Colleagues call Haider and Ahmadyar "natural leaders." Both are petite and soft-spoken, and while neither leap toward the limelight, friends say Ahmadyar is more comfortable there.

"I wish Soraya could give my acceptance speech," Haider said, with a laugh. Hers is one of nine awards to be given on National Philanthropy Day, Nov. 15, at an event at the Marriott Oakland Civic Center.

They come from families that fled Afghanistan after the Russian invasion of 1979-80.

Ahmadyar, an only child, was 3 when her family moved to the United States - first to Nebraska, where her father had a sponsor, then to Newark, near Fremont, where an Afghan community had grown. She has never been back to Afghanistan.

Haider was born in 1985 in Peshawar, Pakistan, where her family had moved in 1980; in the '90s, they settled in Fremont. The eldest of six children, Haider is quite devout; she always wears the hijab, or Muslim head covering.

Three weeks ago, Haider traveled to Afghanistan - for the first time since she was a child - to see the schools she and Ahmadyar had created.

"It was awesome, trust me," Haider said. "It was more than I expected."

She found the Girls Literacy and Vocational Training School in Kabul - run by two teachers, both war widows, in their home - to be thriving. New classrooms were being added where previously there had been only two. There are 86 students whose ages range from 6 to 45.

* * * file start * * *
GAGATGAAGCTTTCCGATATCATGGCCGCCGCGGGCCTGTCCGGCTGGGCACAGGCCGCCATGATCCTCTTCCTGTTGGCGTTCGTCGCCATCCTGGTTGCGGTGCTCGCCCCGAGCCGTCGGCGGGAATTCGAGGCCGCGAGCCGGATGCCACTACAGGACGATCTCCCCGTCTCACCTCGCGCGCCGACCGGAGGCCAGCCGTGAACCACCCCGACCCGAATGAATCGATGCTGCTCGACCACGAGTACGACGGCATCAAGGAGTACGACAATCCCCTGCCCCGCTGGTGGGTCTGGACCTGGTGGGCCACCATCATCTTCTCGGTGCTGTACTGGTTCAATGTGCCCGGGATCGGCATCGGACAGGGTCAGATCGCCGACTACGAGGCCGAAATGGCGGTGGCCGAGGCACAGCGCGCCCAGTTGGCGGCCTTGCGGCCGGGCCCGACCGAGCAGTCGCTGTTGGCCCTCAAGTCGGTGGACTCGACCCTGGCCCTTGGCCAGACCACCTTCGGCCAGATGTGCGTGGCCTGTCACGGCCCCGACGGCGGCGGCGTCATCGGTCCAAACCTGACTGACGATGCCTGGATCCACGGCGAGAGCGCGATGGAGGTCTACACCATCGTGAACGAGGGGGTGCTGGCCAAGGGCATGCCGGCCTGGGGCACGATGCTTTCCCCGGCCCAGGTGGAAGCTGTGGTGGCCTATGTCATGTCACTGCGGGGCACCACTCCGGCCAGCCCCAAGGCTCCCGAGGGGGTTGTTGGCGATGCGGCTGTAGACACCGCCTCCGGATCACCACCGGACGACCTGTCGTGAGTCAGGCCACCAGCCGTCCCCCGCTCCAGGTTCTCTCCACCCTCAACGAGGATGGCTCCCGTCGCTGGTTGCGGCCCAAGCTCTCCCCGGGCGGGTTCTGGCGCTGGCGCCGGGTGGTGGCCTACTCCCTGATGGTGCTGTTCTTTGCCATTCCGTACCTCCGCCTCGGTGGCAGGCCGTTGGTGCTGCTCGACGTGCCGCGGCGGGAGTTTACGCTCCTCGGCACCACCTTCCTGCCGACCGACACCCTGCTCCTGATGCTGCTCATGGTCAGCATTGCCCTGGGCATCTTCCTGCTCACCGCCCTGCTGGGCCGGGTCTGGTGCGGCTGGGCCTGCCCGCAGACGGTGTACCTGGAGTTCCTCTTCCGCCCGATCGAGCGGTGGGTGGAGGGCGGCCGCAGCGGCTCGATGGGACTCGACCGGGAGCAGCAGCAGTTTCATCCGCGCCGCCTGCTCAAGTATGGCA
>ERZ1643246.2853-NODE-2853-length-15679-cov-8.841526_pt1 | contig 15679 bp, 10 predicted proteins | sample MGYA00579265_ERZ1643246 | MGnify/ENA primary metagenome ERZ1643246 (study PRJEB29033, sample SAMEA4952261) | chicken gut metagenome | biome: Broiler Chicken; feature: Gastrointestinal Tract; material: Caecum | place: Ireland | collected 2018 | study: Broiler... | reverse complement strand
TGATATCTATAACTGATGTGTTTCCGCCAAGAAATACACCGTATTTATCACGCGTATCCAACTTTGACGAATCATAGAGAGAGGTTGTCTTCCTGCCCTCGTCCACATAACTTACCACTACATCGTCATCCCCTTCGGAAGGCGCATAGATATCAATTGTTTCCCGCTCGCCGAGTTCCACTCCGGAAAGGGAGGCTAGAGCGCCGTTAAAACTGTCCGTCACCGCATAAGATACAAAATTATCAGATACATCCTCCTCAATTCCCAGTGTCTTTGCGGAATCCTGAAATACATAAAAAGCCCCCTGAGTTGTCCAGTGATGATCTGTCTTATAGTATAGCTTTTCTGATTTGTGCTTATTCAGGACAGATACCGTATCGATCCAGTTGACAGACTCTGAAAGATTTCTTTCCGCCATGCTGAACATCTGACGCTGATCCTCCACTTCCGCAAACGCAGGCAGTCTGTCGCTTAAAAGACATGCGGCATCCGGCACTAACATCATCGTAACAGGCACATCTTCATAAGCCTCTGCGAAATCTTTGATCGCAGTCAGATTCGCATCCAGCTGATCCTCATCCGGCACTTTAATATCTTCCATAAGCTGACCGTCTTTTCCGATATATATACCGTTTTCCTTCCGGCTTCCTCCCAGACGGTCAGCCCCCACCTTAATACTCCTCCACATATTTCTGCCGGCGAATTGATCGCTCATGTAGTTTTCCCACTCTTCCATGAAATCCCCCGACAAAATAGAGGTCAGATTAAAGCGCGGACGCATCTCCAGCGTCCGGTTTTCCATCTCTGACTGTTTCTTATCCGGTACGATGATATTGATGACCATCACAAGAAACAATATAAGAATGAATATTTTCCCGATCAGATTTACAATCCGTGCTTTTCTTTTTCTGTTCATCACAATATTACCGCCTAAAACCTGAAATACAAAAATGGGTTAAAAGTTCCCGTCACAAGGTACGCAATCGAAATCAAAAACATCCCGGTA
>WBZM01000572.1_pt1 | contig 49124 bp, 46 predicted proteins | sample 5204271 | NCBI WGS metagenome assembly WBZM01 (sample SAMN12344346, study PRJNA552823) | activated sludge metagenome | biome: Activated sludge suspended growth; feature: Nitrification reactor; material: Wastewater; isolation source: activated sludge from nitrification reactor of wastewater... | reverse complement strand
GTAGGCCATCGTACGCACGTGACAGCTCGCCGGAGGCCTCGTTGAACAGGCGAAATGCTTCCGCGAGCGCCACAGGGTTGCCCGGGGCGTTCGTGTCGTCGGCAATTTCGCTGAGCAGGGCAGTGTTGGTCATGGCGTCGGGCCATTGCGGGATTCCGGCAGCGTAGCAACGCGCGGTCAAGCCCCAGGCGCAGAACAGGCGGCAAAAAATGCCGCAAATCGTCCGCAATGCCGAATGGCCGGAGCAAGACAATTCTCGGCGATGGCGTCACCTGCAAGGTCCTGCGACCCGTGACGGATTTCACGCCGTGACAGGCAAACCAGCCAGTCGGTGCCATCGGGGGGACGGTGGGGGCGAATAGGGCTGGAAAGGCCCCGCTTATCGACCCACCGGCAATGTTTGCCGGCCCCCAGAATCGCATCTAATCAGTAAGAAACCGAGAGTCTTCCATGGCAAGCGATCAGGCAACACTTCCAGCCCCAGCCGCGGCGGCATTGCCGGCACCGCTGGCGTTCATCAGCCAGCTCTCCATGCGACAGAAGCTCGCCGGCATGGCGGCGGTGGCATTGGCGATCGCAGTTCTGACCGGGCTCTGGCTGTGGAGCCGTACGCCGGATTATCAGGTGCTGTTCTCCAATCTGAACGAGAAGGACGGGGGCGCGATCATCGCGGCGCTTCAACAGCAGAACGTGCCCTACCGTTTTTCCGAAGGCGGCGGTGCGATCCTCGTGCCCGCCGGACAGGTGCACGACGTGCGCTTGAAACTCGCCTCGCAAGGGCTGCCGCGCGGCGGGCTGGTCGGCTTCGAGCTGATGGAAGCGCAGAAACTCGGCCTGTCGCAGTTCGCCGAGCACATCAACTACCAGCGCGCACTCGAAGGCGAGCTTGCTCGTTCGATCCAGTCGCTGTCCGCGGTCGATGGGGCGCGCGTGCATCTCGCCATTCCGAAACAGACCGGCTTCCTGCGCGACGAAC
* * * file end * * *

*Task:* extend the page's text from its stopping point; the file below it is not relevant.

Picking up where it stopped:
"It's a training facility and a school," Haider said. "They are learning math, Arabic and other languages, and also to cook and sew. We want them to become independent."

Literacy rates are low in Afghanistan. In a nation of 30 million, only 14 percent of adult women can read, while 43 percent of adult men are literate.

Today, U.N. agencies are helping the Afghan Ministry of Education to rebuild schools. After 30 years of near-constant war, many Afghans are in dire financial straits, especially war widows who lack education or vocational training.

Haider was not able to visit the first school she and Ahmadyar founded, Padkhow-e-shana Orphanage School for Boys, which is located in a remote southern province.